I still remember, even though it was over 35 years ago, stepping into my first classroom – not as a prac student, with the safety net of the ‘real’ teacher – but my own classroom. I remember the nervousness, excitement and the fear.
“These kids have had far more experience of being at school than you, they are better versed in how things work,” one of my supervising teachers had warned. But, after three years at teacher’s college, I felt ready for the challenge. With palms sweating, a nervous knot in my stomach and my shiny new teaching aids and resources, I embarked on my career.
Imagine that same first day after a total of six weeks’ training in a village community hall just outside of Kokoda Station. No resources, sometimes, not even any furniture. The Elementary Prep (EP) class is equivalent to our Kindergarten.
The teacher responsible for the Elementary 1 and 2 classes in the other classroom is also from your graduating class. Anyway, room is probably too strong a term, shelter with a dirt floor would be more accurate. The closest teacher is in the next village, a couple of hours along the Kokoda Track. Now, that’s a challenge.
There is a chronic teacher shortage in Papua New Guinea. A volunteer group, the Kokoda Track Foundation (KTF), is training elementary teachers to work in the villages to give children along, and near, the track the opportunity to attend school. To date, training has been two six weeks periods, with two top-up courses of a fortnight. A grand total of 16 weeks.
There is no opportunity for students to practise the theory they are taught, they simply start in their schools at the end of the initial six weeks training. Subsequent training is held in holiday periods and has attracted nearly 100 per cent attendance.
As a long-time mentor of practicum students and beginning teachers, I thought this wasn’t fair on these young teachers. After discussions with the KTF CEO and our teacher trainer it was decided that we should provide some in-school support. My brief was to mentor 13 teachers across six villages along 60 kilometres of the track over an eight week period.
The journey started from Abuari, a small village on the eastern side of Eora Creek, the less-travelled section of the track. It ended in Gorari Station, on the northern part of the track where some of the earliest encounters between Japanese and Australian soldiers occurred.
It was simply the most extraordinary experience of my life.
During my time in PNG, living with teachers and their families in the villages, it was amazing to watch these young dedicated teachers in their classrooms. They have few, if any, resources. Teachers often have to make the books they use to teach their students, it is very difficult to get resources into the mountains. Each student learns English as their second language, which adds another dimension to the workload. And yet, their dedication is amazing.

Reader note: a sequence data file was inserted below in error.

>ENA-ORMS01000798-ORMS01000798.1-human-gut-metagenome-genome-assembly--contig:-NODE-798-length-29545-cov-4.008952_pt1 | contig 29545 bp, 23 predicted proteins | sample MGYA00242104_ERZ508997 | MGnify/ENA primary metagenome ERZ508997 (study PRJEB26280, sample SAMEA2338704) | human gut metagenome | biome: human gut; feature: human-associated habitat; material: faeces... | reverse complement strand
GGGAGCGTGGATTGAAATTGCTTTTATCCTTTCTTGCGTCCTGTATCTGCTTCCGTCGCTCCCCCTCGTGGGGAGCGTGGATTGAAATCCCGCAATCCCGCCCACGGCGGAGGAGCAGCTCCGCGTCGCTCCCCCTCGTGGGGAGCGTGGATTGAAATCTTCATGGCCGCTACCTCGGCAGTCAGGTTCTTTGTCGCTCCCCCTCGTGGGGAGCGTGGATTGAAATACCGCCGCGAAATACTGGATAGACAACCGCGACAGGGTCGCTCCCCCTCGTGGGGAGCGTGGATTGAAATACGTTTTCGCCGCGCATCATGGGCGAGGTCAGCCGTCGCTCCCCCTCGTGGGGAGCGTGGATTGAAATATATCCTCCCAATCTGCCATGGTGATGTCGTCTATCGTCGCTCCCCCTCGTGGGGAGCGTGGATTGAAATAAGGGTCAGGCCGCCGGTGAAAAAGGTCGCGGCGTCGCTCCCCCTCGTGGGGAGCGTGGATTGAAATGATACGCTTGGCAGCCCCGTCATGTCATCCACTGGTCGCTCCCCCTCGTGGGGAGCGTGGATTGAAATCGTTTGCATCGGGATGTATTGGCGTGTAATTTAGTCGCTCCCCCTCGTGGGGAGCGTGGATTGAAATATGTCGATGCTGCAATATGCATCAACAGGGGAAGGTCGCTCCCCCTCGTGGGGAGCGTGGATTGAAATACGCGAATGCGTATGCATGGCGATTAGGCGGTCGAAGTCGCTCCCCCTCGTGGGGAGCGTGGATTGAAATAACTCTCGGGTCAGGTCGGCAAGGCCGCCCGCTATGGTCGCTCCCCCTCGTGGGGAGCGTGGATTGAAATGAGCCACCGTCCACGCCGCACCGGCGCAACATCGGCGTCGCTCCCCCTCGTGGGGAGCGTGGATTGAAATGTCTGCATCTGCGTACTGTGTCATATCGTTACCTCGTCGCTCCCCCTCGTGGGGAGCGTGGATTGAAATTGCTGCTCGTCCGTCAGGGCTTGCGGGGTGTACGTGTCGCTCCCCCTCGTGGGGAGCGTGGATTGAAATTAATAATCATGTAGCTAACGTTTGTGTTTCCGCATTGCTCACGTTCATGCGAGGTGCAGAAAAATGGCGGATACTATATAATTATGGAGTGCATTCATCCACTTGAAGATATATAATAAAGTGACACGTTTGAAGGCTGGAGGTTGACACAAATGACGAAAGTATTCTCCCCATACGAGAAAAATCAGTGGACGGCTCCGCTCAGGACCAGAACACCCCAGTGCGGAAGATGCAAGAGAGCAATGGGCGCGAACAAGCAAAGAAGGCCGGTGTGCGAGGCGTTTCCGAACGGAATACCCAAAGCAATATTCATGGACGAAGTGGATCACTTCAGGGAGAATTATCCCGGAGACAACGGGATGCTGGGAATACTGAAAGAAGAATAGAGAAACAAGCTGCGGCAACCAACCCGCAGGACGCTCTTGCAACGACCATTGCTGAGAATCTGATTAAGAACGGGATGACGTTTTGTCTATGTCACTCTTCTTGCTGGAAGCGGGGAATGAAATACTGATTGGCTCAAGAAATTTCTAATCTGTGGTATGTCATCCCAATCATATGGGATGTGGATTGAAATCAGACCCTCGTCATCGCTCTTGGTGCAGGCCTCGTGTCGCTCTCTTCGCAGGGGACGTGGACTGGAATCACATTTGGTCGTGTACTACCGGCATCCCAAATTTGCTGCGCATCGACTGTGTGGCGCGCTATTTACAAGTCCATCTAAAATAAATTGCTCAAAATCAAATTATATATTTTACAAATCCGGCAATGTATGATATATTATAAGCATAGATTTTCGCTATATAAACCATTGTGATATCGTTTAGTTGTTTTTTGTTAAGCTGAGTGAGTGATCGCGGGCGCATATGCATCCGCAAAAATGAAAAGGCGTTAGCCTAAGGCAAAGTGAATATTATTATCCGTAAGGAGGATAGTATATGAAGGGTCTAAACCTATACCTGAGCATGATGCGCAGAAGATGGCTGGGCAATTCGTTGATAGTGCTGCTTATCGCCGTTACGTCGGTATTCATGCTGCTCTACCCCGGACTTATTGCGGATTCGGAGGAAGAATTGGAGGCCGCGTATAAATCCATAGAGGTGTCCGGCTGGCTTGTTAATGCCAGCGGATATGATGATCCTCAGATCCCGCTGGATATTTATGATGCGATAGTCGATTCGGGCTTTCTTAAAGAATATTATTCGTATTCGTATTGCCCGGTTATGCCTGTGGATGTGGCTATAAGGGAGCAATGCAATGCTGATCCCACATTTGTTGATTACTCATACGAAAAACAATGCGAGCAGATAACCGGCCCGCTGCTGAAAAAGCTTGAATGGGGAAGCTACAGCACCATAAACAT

While visiting the schools and working with teachers many hours were spent talking about planning, engaging students in the curriculum, classroom management and how to develop culturally relevant resources. There were lesson observations and reflections, demonstration lessons, feedback and debriefing, all the aspects of supervising a student but these were teachers in their own classrooms.
And, of course, there was playground duty, PNG style. One particularly hot day a young man came up to me on the playground and inquired if I was thirsty. He took his bush knife, deftly cut the top off a coconut and handed it to me. I gratefully accepted and when I had drunk the water he took it back and, with one stroke of his knife, sliced the coconut in half so we could share it.
There is no compulsory school starting age in PNG. There are students in elementary classes from five to 15 or 16 years old. The consequences for curriculum differentiation are staggering. It is a little disconcerting to have a year 2 student, taller than the teacher and carrying a 45 centimetre bush knife.
There were times when I felt a little uneasy, there are cultural differences difficult to come to terms with. But, on the whole, it was an amazing and rewarding experience. Passing through as a trekker is a very different experience to living and working in a village. The generosity of the people is overwhelming. I’m looking forward to going back and working with more of these remarkable young teachers.